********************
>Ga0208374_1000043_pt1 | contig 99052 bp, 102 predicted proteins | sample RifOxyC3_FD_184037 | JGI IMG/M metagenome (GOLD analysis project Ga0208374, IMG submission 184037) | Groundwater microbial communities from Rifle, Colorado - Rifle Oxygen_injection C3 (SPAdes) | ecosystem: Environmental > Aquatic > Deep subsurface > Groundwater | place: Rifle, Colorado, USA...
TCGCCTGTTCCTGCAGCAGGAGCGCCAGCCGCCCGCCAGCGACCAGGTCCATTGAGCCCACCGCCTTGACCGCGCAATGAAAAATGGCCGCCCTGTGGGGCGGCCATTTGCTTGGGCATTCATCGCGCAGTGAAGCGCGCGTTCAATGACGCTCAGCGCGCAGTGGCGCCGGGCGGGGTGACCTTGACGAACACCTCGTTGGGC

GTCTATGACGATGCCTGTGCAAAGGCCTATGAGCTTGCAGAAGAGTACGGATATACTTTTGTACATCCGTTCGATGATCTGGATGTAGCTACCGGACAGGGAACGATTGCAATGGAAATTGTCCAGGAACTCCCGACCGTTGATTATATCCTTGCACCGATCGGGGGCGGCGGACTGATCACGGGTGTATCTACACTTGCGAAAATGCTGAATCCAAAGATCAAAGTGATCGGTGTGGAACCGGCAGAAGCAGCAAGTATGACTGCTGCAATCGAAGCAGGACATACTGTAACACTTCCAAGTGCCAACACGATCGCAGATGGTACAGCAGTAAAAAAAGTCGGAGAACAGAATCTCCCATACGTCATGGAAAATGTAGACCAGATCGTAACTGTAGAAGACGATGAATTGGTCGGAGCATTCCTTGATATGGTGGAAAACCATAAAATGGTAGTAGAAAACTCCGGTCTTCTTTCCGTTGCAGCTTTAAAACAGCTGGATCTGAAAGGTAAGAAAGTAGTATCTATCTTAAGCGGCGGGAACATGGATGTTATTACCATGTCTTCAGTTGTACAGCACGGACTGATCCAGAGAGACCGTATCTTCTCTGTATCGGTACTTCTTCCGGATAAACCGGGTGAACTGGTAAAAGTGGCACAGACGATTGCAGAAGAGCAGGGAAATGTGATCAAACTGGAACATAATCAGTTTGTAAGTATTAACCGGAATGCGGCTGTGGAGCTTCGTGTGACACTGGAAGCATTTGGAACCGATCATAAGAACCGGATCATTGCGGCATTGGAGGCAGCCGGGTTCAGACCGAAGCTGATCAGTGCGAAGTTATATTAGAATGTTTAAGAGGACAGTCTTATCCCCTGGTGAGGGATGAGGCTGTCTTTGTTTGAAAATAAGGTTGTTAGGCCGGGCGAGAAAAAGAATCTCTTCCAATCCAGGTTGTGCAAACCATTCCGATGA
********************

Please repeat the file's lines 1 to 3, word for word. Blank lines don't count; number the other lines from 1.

>Ga0208374_1000043_pt1 | contig 99052 bp, 102 predicted proteins | sample RifOxyC3_FD_184037 | JGI IMG/M metagenome (GOLD analysis project Ga0208374, IMG submission 184037) | Groundwater microbial communities from Rifle, Colorado - Rifle Oxygen_injection C3 (SPAdes) | ecosystem: Environmental > Aquatic > Deep subsurface > Groundwater | place: Rifle, Colorado, USA...
TCGCCTGTTCCTGCAGCAGGAGCGCCAGCCGCCCGCCAGCGACCAGGTCCATTGAGCCCACCGCCTTGACCGCGCAATGAAAAATGGCCGCCCTGTGGGGCGGCCATTTGCTTGGGCATTCATCGCGCAGTGAAGCGCGCGTTCAATGACGCTCAGCGCGCAGTGGCGCCGGGCGGGGTGACCTTGACGAACACCTCGTTGGGC

GTCTATGACGATGCCTGTGCAAAGGCCTATGAGCTTGCAGAAGAGTACGGATATACTTTTGTACATCCGTTCGATGATCTGGATGTAGCTACCGGACAGGGAACGATTGCAATGGAAATTGTCCAGGAACTCCCGACCGTTGATTATATCCTTGCACCGATCGGGGGCGGCGGACTGATCACGGGTGTATCTACACTTGCGAAAATGCTGAATCCAAAGATCAAAGTGATCGGTGTGGAACCGGCAGAAGCAGCAAGTATGACTGCTGCAATCGAAGCAGGACATACTGTAACACTTCCAAGTGCCAACACGATCGCAGATGGTACAGCAGTAAAAAAAGTCGGAGAACAGAATCTCCCATACGTCATGGAAAATGTAGACCAGATCGTAACTGTAGAAGACGATGAATTGGTCGGAGCATTCCTTGATATGGTGGAAAACCATAAAATGGTAGTAGAAAACTCCGGTCTTCTTTCCGTTGCAGCTTTAAAACAGCTGGATCTGAAAGGTAAGAAAGTAGTATCTATCTTAAGCGGCGGGAACATGGATGTTATTACCATGTCTTCAGTTGTACAGCACGGACTGATCCAGAGAGACCGTATCTTCTCTGTATCGGTACTTCTTCCGGATAAACCGGGTGAACTGGTAAAAGTGGCACAGACGATTGCAGAAGAGCAGGGAAATGTGATCAAACTGGAACATAATCAGTTTGTAAGTATTAACCGGAATGCGGCTGTGGAGCTTCGTGTGACACTGGAAGCATTTGGAACCGATCATAAGAACCGGATCATTGCGGCATTGGAGGCAGCCGGGTTCAGACCGAAGCTGATCAGTGCGAAGTTATATTAGAATGTTTAAGAGGACAGTCTTATCCCCTGGTGAGGGATGAGGCTGTCTTTGTTTGAAAATAAGGTTGTTAGGCCGGGCGAGAAAAAGAATCTCTTCCAATCCAGGTTGTGCAAACCATTCCGATGA